Law Firm Asks Court To Keep Sorrell Libel Suit
A law firm that is suing WPP CEO Sir Martin Sorrell for defamation has urged a New York Court not to throw out its case, as Sorrell requested last month.
Sorrell argued that the law firm -- Sabharwal & Finkel (S&F) -- was “libel proof,” in part because its reputation has already been tarnished by the past behavior of one of its partners, who publicly acknowledged taking clients to strip clubs.
Sorrell's motion to dismiss cited a 2006 USA Today article that described S&F partner Rohit Sabharwal as “a regular” at a popular New York City strip club known as Rick’s Cabaret. The article states that Sabharwal “says he often takes clients of his small law firm with him and that such entertaining was common when he was at a large firm, too.”
But S&F argued that Sorrell’s libel-proof assertion, based on Sabharwal’s strip club activities, “is nothing more than an odious publicity stunt."
“Sorrell cannot take his proverbial foot out of his mouth,” S&F stated in papers filed with the New York State Supreme Court last week. The firm said that Sorrell’s raising of the strip club meetings was “foolish, irrelevant and merely designed to exploit the judicial process to generate media buzz."
S&F argued that lawyer-client meetings at strip clubs do not tarnish anyone’s reputation and do not make the firm libel-proof.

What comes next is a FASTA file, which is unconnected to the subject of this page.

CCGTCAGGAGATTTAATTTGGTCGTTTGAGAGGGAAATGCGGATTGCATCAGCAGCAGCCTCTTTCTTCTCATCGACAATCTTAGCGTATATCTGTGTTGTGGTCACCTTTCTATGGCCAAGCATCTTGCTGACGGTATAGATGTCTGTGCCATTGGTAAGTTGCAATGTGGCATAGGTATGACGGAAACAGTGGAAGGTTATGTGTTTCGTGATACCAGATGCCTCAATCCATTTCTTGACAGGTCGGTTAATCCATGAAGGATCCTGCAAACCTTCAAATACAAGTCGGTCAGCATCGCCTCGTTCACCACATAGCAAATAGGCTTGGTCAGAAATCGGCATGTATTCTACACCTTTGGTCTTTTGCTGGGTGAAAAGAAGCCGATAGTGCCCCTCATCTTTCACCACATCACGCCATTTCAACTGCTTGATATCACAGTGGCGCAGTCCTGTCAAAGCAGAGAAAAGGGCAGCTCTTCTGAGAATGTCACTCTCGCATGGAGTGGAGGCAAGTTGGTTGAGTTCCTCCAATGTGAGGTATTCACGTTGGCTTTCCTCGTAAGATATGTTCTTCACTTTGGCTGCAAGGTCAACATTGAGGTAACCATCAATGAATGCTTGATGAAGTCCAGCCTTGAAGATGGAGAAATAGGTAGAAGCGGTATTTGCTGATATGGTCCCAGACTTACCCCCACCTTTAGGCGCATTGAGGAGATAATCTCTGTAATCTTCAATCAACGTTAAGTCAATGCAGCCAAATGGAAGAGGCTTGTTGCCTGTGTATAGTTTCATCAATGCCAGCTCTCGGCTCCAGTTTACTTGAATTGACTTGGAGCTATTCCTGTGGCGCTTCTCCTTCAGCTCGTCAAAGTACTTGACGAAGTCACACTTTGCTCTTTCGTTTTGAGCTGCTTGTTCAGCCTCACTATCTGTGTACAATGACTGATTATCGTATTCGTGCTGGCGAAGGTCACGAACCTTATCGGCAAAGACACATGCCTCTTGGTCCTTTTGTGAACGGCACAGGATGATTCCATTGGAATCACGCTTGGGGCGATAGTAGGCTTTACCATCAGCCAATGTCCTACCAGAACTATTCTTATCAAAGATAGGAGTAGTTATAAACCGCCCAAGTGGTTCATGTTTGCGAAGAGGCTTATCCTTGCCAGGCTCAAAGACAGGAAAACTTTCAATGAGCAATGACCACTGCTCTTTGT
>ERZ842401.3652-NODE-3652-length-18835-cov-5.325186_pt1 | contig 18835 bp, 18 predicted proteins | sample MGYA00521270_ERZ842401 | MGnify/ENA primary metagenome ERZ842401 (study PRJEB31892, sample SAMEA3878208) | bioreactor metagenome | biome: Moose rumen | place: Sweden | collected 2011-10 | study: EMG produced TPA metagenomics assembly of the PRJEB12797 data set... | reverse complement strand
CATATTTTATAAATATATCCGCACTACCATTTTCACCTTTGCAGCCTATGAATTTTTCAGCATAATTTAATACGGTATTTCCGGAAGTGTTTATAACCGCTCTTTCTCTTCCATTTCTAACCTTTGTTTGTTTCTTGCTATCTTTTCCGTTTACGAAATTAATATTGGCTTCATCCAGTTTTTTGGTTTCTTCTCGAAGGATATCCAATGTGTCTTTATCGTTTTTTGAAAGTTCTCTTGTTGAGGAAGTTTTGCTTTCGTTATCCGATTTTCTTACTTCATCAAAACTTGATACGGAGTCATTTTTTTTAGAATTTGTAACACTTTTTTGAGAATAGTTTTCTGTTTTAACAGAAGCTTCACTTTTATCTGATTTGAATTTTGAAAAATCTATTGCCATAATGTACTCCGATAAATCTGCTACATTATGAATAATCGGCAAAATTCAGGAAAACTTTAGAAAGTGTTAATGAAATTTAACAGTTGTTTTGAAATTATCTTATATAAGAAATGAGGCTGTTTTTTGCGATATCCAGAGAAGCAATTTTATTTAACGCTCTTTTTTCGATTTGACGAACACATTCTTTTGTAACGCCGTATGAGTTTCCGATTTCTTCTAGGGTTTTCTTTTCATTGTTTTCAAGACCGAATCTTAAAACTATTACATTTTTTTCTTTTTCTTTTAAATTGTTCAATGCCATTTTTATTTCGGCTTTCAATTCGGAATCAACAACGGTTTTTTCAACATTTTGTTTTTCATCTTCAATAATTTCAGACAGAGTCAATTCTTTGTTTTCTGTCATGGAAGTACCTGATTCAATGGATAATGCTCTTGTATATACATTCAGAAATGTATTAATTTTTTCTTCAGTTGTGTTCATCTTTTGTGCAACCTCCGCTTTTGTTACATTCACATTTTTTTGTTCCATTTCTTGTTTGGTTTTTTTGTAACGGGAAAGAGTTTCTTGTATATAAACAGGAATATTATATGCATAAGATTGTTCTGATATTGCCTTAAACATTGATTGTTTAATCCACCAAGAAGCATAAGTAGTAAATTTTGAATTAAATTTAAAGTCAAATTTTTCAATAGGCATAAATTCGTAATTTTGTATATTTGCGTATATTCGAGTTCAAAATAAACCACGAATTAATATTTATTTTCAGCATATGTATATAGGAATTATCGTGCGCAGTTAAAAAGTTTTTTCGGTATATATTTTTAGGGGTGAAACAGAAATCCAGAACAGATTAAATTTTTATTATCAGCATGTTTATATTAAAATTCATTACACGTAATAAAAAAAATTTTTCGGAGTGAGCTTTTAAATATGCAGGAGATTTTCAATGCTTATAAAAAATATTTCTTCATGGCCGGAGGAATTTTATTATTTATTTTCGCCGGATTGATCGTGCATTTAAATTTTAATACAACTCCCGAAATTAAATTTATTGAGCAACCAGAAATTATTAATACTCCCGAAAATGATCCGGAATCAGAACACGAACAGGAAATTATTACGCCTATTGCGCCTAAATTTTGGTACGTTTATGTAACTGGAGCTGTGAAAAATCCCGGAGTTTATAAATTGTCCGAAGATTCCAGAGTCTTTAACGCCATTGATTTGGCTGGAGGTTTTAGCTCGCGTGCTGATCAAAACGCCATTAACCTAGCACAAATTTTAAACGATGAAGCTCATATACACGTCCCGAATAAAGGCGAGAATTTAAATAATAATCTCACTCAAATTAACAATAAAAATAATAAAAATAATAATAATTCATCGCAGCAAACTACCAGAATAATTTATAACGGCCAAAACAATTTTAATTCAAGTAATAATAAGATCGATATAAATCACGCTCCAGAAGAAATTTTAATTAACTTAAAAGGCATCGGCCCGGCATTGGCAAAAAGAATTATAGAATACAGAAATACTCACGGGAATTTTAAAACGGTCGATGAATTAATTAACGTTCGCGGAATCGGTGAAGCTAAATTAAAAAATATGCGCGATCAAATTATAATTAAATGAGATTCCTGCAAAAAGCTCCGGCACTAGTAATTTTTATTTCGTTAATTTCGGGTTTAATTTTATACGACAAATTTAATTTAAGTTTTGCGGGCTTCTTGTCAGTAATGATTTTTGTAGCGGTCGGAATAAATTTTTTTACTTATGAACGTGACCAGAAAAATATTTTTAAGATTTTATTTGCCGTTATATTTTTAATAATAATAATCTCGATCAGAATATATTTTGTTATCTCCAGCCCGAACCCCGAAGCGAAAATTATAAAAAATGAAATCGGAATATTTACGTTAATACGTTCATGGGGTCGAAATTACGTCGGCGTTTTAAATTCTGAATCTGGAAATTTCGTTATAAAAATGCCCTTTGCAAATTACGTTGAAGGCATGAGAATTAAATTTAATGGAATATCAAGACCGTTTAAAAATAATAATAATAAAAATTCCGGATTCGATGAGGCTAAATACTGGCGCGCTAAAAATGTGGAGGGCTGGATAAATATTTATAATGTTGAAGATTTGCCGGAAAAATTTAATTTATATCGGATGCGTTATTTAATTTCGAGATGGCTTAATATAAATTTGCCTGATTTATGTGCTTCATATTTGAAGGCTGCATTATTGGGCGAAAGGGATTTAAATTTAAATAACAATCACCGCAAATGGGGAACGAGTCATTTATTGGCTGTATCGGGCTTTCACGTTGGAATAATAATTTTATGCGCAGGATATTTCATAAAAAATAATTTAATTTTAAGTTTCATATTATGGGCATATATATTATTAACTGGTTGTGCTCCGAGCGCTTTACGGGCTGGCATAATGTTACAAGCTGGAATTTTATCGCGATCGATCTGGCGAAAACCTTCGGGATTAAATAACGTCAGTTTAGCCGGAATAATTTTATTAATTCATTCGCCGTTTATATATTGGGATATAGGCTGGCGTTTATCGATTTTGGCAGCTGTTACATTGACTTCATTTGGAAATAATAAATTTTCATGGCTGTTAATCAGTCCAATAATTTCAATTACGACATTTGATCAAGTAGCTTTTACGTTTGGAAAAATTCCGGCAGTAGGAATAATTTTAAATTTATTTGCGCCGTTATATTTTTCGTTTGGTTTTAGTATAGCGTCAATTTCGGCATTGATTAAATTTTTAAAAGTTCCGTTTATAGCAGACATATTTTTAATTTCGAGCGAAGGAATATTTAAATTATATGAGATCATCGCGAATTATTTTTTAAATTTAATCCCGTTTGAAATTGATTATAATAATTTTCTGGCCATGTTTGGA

In fact, the firm’s papers stated, “the IRS allows businesses to claim deductions for expenses incurred at strip clubs, evidencing not only that the federal government recognizes such meetings as proper business meetings, but also that business professionals routinely conduct such meetings. Indeed, if taking clients to strip clubs makes a person libel proof as Sorrell [and his law firm] state, then almost everybody on Wall Street and most lawyers would be libel proof, along with most corporate employees."
S&F also noted that the strip club activities referenced by Sorrell occurred six years before S&F was formed and have had “absolutely no impact on the reputations” of the firm or its partners “and there is no justifiable basis in law to suggest otherwise.”
S&F filed its defamation suit this summer after Sorrell made alleged disparaging comments to a business publication about the firm, which is also representing New Delhi Television in a separate suit against WPP and Nielsen, in connection with a ratings service the companies jointly operate in India.